Month of birth, vitamin D and risk of immune-mediated disease: a case control study
A season of birth effect in immune-mediated diseases (ID) such as multiple sclerosis and type 1 diabetes has been consistently reported. We aimed to investigate whether season of birth influences the risk of rheumatoid arthritis, Crohn’s disease, ulcerative colitis and systemic lupus erythematosus in addition to multiple sclerosis, and to explore the correlation between the risk of ID and predicted ultraviolet B (UVB) light exposure and vitamin D status during gestation.
The monthly distribution of births of patients with ID from the UK (n = 115,172) was compared to that of the general population using the Cosinor test. Predicted UVB radiation and vitamin D status in different time windows during pregnancy were calculated for each month of birth and correlated with risk of ID using the Spearman’s correlation coefficient.
The distributions of ID births significantly differed from that of the general population (P = 5e-12) with a peak in April (odds ratio = 1.045, 95% confidence interval = 1.024, 1.067, P < 0.0001) and a trough in October (odds ratio = 0.945, 95% confidence interval = 0.925, 0.966, P < 0.0001). Stratification by disease subtype showed seasonality in all ID but Crohn’s disease. The risk of ID was inversely correlated with predicted second trimester UVB exposure (Spearman’s rho = -0.49, P = 0.00005) and third trimester vitamin D status (Spearman’s rho = -0.44, P = 0.0003).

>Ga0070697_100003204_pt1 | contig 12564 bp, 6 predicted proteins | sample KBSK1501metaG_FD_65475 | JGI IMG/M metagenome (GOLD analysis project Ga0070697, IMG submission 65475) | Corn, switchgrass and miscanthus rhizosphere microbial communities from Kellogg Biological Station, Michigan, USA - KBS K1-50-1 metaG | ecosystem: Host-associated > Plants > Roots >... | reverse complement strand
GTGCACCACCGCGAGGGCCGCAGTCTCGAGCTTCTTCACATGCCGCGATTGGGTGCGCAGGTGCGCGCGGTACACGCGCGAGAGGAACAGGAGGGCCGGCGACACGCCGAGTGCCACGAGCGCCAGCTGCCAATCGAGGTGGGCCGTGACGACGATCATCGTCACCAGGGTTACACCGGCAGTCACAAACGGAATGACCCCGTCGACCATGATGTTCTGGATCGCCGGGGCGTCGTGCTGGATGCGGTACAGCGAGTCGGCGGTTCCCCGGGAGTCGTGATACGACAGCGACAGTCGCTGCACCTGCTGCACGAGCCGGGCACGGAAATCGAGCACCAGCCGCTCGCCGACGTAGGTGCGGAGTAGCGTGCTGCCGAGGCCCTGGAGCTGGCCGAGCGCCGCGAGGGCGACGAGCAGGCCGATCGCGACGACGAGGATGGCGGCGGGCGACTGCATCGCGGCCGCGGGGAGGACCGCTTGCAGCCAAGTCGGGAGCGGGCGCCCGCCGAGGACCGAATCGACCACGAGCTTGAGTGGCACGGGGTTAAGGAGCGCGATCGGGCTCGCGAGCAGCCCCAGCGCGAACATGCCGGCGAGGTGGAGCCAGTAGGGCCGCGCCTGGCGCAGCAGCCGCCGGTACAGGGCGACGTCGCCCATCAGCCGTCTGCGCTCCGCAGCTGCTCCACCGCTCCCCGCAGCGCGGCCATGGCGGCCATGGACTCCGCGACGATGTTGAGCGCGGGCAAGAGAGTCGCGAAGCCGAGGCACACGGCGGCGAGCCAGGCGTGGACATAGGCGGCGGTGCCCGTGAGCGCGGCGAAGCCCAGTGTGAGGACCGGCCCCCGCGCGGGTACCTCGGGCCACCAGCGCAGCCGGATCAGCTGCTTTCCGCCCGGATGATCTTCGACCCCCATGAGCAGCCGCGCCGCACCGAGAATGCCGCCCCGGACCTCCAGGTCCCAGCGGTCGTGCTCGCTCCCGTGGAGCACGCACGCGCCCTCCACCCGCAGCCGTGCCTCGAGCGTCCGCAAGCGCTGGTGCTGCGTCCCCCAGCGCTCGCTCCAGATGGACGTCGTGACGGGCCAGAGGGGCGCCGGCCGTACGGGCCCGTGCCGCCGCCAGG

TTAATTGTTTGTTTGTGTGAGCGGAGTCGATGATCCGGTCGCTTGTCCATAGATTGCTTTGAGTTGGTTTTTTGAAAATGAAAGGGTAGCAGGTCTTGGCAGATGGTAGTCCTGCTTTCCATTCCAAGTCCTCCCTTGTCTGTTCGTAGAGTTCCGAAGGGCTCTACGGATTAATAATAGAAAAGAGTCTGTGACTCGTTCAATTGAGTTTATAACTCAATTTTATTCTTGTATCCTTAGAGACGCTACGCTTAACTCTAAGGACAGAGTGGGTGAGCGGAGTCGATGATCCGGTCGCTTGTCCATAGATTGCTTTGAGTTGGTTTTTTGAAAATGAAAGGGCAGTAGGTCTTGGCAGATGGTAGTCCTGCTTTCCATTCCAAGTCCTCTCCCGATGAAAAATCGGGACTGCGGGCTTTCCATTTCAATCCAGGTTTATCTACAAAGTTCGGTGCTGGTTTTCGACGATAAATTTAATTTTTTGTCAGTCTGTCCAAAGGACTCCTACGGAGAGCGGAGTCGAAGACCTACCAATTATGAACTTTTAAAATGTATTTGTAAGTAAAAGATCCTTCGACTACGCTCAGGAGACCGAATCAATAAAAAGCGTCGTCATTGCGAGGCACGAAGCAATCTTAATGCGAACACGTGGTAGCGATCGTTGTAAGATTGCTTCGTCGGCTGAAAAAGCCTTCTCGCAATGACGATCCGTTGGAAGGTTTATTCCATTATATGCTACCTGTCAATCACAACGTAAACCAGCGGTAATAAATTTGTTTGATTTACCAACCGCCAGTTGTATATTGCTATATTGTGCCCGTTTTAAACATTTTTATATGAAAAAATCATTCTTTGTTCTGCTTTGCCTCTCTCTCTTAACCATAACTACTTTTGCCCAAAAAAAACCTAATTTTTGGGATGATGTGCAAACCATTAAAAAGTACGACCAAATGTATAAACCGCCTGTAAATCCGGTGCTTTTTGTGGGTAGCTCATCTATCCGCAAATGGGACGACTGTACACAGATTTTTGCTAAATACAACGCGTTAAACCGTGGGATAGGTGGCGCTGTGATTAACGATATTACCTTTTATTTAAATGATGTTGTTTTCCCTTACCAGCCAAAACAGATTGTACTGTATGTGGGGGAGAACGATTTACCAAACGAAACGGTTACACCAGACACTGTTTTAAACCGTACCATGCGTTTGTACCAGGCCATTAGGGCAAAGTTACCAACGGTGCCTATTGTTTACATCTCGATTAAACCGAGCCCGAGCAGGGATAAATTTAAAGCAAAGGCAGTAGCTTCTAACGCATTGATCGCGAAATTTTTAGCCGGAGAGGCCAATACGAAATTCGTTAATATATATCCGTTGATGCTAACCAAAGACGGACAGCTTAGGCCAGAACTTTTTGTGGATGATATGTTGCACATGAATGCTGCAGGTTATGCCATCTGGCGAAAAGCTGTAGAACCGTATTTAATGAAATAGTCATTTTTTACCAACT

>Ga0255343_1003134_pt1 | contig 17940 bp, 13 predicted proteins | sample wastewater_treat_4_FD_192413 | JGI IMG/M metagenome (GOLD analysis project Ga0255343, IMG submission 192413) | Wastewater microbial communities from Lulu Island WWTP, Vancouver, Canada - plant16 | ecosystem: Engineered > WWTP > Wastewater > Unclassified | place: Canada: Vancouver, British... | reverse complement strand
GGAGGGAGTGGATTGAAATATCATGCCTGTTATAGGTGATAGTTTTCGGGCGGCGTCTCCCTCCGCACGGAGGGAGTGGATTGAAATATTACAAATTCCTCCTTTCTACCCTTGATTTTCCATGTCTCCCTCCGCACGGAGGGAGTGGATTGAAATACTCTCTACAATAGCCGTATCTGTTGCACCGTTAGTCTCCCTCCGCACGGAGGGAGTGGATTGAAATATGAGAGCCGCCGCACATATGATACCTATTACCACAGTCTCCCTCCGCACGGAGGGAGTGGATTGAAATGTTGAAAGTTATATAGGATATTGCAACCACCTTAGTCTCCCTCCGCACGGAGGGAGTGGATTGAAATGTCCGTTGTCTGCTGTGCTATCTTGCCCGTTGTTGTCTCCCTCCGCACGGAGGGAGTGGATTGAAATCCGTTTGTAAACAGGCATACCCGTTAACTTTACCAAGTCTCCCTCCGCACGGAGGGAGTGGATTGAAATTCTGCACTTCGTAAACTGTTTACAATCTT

The risk of different ID in the UK is significantly influenced by the season of birth, suggesting the presence of a shared seasonal risk factor or factors predisposing to ID. Gestational UVB and vitamin D exposure may be implicated in the aetiology of ID.
Full text here – http://www.biomedcentral.com/1741-7015/10/69
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